Namwali Serpell is an evocative, erudite, and original writer. She mixes Gothic and Afrofuturist styles in The Old Drift, her first novel, a three-family saga that spans nearly two centuries of Zambian history (my favorite part is the recurring chorus of mosquitos). Her collection of speculative essays, Stranger Faces, a 2020 NBCC criticism finalist, showcases her wry wit and wide range of cultural interests, from Derrida to Keanu Reeves.
Her dazzling, inventive second novel, The Furrows: An Elegy (Hogarth), shifts from realistic to surreal to noir to horror, with nods to William Empsom,W.E.B. Du Bois, Toni Morrison, Virginia Woolf, Zora Neale Hurston, Alfred Hitchcock, and Toni Morrison (the title echoes a line from Morrison’s Paradise: “Beware the furrow of his brow”).
But first, above all, comes lamentation.
Beginning with her first lines, Serpell demonstrates the uncanny, eruptive rhythm of grief, as her narrator Cee recounts a loss: “I don’t want to tell you what happened. I want to tell you how it felt. When I was twelve, my little brother drowned. He was seven. I was with him. I swam him to shore.” When Wayne’s body disappears, Cee and her parents are left dealing with a harrowing ambiguity—no chance for a ritual of completion, a resolution. In the book’s first part, Serpell unfolds the impact of Cee’s sorrow and the gradual destruction of her family in a surreal, circular manner, enveloping us in the rhythmic wave-like furrows of traumatic memory, and leaving us unable to tell which of several different scenes of her brother’s death is “real.”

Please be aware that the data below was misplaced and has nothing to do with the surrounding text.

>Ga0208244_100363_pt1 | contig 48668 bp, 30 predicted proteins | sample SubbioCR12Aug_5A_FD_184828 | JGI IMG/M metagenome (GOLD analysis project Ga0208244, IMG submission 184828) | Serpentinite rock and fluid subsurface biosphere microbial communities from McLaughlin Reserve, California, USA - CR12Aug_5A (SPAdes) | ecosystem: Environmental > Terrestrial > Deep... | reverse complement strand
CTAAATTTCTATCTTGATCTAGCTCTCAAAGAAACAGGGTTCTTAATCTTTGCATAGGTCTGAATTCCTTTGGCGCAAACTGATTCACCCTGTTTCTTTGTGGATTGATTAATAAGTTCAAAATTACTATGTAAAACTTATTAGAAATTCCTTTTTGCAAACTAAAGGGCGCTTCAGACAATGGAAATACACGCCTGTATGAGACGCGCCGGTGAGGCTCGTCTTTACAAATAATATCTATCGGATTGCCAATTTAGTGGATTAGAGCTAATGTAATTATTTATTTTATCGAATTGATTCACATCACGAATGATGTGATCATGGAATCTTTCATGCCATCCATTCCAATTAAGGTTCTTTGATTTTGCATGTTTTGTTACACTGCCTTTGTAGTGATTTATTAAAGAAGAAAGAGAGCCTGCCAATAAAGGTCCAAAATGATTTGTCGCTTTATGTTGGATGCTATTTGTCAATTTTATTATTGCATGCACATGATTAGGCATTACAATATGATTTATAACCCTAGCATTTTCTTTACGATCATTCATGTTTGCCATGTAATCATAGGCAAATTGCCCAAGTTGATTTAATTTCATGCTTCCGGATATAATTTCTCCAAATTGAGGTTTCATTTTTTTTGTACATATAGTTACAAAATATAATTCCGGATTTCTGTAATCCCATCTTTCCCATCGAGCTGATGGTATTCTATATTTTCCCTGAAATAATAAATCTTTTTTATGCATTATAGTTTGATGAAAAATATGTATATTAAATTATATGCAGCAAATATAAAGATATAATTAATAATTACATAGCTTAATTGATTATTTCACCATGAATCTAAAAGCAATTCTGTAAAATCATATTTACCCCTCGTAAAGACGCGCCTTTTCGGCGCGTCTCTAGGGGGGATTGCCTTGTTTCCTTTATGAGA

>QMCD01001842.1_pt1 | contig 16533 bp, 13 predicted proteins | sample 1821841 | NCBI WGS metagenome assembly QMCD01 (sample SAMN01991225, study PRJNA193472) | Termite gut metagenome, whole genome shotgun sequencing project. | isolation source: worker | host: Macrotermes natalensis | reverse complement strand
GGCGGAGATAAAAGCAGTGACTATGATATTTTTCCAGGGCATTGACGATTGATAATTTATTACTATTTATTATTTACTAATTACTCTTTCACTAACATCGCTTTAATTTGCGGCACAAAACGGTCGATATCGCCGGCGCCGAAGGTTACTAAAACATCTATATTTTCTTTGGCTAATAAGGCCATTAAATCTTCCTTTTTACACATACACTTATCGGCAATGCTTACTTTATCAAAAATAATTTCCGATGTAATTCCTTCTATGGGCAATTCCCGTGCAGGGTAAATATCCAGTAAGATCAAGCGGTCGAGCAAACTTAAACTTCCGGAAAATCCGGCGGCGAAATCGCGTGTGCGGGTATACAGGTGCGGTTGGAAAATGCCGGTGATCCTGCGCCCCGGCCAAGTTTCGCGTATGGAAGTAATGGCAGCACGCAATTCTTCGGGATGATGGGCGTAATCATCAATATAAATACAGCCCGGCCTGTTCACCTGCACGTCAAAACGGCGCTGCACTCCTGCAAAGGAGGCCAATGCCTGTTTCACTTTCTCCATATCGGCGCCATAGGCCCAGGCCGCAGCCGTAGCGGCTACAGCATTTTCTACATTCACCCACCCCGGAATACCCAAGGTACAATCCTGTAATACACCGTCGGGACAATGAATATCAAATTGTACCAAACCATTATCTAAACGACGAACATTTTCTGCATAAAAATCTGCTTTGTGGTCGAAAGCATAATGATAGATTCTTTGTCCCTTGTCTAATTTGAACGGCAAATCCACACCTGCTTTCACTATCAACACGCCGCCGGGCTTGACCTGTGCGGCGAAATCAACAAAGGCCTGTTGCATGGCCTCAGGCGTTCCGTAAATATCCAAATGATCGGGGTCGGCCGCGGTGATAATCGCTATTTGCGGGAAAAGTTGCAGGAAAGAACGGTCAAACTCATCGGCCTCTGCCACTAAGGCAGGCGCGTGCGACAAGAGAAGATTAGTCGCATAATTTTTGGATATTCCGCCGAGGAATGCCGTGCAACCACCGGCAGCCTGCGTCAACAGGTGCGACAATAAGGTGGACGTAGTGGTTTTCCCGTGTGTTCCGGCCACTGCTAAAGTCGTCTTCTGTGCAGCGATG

Midway through The Furrows, Serpell shifts narrators, from unreliable Cee, now an adult, to the man with whom she becomes romantically entangled who calls himself Wayne and looks uncannily like family. The second half, which tilts into the literary realms of crime and horror, is narrated by multiple “Wayne” doppelgängers. One of them, Will, who is inspired by Edgar Allan Poe’s “William Wilson,” came of age in juvenile detention.
Serpell weaves a love story with a revenge tale and a prison narrative and builds to an apocalyptic finale. In nuanced scenes, Serpell explores what the author called in our Lit Hub conversation “the schisms within race, between black people—both the way gender and class can divide us up and the way systemic racism structurally pits black people, especially young black men, against each other.”
This meticulously crafted novel is filled with mysteries and flashes of raw emotion, experimental in a classic sense: An elegy, a revelation for our unsettled times.
Read more about The Furrows:
Balakian finalist Lauren Michele Jackson,The New Yorker
Tope Falarin, The Atlantic
Walton Muyumba, Boston Globe
Lynn Steger Strong, Los Angeles Times